You might need an extra blanket tonight—or three—because the temperature doesn’t seem to match your comfort level. Yes, it’s winter and yes, the mercury plunges, but that doesn’t mean you like being cold. Although, as you’ll see in “What Doesn’t Kill Us” by Scott Carney, cold might be keeping you alive.
With very little between him and a snowy wind, few would have blamed Scott Carney if he questioned his own sanity on his way to the top of Africa’s highest mountain some months ago. Temps dived but there he was, on a purposeful quest.
A journalist by trade, Carney was looking for modern-day snake-oil salesmen for a book he was writing when he came across Dutchman Wim Hof, who claimed he could teach people to do simple, but extraordinary, things to increase endurance and productivity. His methods, as a skeptical Carney learned firsthand by signing up for Hof’s course, tapped into that which our ancestors naturally did.
Today’s humans live in what Carney says is an “ocean of perpetual comfort.” We don’t have to catch our food or spend much time in extreme climates; conversely, early humans didn’t have the comforts of deli lunches or down coats. That difference—the hardships they endured, as opposed to the physical comforts we almost demand—has negatively shaped humanity through obesity, diabetes, autoimmune disorders, lost ability to intuit direction, lessened navigational aptitude and other once-innate skills that might be lying dormant but that “we don’t use… very much anymore.”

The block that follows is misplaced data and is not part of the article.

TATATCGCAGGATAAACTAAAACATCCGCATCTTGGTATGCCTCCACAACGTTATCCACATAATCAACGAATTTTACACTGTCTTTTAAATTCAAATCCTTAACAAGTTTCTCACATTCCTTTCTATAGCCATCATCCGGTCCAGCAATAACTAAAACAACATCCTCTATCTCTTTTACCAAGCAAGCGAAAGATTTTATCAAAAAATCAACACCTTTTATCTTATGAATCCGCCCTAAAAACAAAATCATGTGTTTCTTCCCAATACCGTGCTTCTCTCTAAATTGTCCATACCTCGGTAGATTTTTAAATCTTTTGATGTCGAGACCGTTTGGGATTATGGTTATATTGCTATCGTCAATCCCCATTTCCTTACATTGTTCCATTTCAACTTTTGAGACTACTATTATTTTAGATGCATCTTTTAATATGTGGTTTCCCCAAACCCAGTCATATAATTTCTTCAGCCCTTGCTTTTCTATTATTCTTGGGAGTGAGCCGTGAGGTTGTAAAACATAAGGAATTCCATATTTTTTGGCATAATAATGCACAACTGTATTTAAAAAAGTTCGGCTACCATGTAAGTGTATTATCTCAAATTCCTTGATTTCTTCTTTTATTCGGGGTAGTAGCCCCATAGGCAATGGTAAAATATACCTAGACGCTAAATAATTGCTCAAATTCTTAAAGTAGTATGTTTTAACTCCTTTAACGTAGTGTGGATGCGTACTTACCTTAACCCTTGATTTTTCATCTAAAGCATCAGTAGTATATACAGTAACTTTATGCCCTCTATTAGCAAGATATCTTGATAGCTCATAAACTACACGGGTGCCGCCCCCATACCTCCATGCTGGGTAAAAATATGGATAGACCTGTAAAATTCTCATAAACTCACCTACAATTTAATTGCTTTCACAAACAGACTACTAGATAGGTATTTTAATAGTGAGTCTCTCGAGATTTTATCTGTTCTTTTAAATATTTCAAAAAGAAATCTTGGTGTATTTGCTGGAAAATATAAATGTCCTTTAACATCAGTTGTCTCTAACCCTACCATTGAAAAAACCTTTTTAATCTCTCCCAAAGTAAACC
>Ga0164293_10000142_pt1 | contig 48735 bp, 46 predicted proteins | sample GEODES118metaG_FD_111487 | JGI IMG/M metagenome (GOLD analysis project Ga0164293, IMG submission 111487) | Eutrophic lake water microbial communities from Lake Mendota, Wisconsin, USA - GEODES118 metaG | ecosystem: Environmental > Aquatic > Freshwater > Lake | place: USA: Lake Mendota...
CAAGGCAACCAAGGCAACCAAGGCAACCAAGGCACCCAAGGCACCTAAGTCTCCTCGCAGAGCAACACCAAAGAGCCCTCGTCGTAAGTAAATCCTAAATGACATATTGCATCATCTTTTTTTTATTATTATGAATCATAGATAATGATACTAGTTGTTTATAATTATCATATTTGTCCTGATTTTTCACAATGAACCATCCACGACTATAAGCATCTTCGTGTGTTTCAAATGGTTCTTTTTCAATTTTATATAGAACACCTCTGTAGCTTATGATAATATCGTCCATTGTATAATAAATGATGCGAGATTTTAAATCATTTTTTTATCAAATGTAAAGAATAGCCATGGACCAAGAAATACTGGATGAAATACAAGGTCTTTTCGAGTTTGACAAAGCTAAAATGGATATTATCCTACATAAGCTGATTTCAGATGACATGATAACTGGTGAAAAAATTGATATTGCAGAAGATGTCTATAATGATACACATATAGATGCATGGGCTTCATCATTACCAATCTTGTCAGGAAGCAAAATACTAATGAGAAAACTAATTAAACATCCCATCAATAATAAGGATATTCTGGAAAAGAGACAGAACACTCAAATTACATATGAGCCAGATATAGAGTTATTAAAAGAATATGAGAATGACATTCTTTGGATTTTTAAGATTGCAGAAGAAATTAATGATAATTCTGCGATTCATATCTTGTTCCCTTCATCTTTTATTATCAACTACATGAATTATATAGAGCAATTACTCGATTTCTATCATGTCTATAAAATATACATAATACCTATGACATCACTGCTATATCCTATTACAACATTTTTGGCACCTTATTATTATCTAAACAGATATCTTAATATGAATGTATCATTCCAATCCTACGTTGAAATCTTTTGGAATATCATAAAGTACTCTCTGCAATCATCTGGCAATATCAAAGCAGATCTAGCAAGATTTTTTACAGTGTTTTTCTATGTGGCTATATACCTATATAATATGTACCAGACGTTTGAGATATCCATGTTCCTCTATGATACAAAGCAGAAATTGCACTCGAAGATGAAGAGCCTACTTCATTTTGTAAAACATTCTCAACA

Skills may be lost, but Carney was determined to find them again. He followed, then tweaked, Hof’s methods before and after endurance testing in a Colorado laboratory. He tackled an OCR (obstacle course race) to see if it was as challenging as he’d heard. He studied how we’re able to control physical reflexes, even when we don’t think we can. He trained with 25-pound weights in a swimming pool, learned breathing techniques, checked in with the U.S. military and returned to Hof’s compound.
This is how he ended up on Mt. Kilimanjaro, nearly naked, and in knee-deep in snow.
So could you do it?
The answer may be yes (Carney tells you how), but there are many aptly-placed “don’t try this at home” warnings on the pages of “What Doesn’t Kill Us.”
There’s a reason for that, actually: What Carney discovered can be very dangerous if tried improperly or inappropriately. Readers may note, for instance, that nearly all practitioners of the Hof method are men; Carney hints at a reason which, when added to the intriguing first-person accounts and tantalizing possibilities, made me want more gender-balanced investigation. Even so, and that aside, there’s no limit to the sense of swashbuckling adventure, limit-pushing and derring-do you’ll find here.
Certainly, this book is for super athletes, but it’s also a great read for sofa slugs who want better health, thrills and a few pounds gone. If you’re looking for something that will make you look forward this year by looking backward, “What Doesn’t Kill Us” won’t leave you cold.